Left to market forces, that notion is fantasy. The appraising realtor explained that the ‘highest and best economic use’ of my four-family building would be for a developer to purchase, gut, and renovate it into a pair of single-family townhouses, each of which would sell for several million dollars. Thus, I would further contribute to Cambridge’s loss of modest residential units, dilute the city’s population density, and reinforce economic stratification. The exact opposite of my objectives.
It took a year to address my ultimate first-world problem of too-valuable real estate. First task: discussions with my children about this unconventional idea. I sounded out their acceptance and gained their agreement. Second: sending an intentionally vague one-page concept to eight local non-profits: universities; bank foundations; developers. I chose to refine my concept with Just-A-Start Corporation, a local housing and service provider with whom I have a thirty-year affiliation. Finally, there was legal language, a friendly realtor, a gifted estate attorney, and details too tedious for a blog post.
The Cliff Notes will suffice.
When I die, or become incapacitated, my properties are bequeathed to Just-A-Start Corporation. My children have a six-month period to purchase them back from JAS at 90% of appraised value, with a proportionate down payment (roughly equal to their direct inheritance) and the remainder financeable through a local bank who’s already green-lit the scheme. In this scenario, my children can choose to return to their childhood home, without the largesse of outright inheritance, while JAS gets a few million to invest in other affordable housing projects. If my children choose not to buy-back the property, JAS will select four families to kick-off a revolving ownership program that is purposefully more generous than most affordable arrangements, as the owner’s appreciation is sizable, and ownership can be handed down through generations. Either way, my dual objectives are achieved: the bulk of my estate will provide affordable housing that promotes continuity and ownership.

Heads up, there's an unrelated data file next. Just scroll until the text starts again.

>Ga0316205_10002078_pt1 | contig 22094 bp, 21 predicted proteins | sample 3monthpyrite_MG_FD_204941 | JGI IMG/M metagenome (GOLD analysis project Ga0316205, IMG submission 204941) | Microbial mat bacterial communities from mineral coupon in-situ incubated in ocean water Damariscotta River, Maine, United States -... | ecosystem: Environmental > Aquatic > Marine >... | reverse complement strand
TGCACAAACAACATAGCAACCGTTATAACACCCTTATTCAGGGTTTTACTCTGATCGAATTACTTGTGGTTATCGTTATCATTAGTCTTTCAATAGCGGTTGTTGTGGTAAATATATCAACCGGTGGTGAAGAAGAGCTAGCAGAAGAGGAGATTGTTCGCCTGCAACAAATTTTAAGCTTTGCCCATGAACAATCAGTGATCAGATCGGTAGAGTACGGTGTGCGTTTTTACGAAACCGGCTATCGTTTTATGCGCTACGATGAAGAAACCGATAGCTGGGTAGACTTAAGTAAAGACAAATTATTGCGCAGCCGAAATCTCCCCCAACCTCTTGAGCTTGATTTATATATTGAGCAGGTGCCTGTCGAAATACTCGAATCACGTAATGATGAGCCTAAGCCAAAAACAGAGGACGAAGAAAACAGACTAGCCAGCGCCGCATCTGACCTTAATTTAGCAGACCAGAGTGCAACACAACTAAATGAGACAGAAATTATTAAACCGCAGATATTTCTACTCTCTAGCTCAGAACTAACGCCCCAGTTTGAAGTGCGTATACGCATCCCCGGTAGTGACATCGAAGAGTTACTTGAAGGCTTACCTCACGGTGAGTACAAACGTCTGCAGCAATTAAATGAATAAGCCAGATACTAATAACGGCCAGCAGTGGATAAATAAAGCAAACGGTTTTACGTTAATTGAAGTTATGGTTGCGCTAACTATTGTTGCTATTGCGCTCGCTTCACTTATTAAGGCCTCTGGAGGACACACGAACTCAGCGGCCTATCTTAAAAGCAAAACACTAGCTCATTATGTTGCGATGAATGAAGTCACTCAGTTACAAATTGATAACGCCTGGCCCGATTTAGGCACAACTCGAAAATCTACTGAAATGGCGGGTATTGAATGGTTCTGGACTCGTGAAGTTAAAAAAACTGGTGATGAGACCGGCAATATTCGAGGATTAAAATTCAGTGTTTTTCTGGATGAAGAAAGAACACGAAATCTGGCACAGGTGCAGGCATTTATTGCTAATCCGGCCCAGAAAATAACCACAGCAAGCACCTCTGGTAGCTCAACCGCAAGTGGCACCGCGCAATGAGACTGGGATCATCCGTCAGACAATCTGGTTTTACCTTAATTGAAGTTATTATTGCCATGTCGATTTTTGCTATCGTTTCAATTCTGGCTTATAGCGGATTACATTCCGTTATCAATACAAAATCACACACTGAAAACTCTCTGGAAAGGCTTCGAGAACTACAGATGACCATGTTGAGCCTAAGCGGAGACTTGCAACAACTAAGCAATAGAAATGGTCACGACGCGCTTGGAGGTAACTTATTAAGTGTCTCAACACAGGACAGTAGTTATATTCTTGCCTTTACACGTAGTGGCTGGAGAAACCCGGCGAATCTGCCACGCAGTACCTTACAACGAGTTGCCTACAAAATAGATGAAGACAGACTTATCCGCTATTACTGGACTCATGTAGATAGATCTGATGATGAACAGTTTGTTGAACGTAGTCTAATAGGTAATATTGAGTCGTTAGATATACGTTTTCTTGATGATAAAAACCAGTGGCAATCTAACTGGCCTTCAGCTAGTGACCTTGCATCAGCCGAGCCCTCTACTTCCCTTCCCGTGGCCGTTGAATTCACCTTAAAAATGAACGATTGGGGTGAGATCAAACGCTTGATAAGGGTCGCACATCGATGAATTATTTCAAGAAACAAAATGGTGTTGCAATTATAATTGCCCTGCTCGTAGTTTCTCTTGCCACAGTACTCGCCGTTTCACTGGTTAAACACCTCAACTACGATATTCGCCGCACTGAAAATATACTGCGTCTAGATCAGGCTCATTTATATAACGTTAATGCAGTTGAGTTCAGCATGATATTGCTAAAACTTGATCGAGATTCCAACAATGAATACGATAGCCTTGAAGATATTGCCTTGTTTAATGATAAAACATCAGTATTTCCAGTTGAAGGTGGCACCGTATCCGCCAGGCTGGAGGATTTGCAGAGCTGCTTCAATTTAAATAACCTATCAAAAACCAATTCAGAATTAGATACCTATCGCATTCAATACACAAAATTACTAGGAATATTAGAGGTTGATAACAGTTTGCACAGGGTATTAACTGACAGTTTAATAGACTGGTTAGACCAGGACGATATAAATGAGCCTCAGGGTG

Just-A-Start and I decided to broadcast this novel model of property transfer, (kicked off with a Boston.com article). From JAS’s perspective, our collaboration illustrates their creative approach to providing affordable housing opportunities. For me, it gets to the heart of what the propertied class must do to promote a more equitable world.
In a single generation an aging structure in a middle-class neighborhood has become a multi-million-dollar property along a Tesla-infected street. During the same period, my city’s vanishing middle class makes Cambridge a less diverse, less dynamic place to live. Given the scope of our nation’s inequality, my decision to transfer property in an unconventional way is miniscule. From a radical political positiosn, it is too little too late: I could live thirty years before it comes into effect. Still, it’s one tangible step, and if I get hit by a bus tomorrow, the bequest is in effect.
My plan with JAS is worthwhile. And replicable. Over 25 million baby boomers own our homes, almost half of us have no mortgage. The default action in any estate plan—leave our property to our children—further stratifies wealth. It’s important for folks to consider other ways. Our plan may not be right for you. But if we are serious about living in a just world, those of us whom fortune has blessed have to do the real work. We have to redistribute our wealth.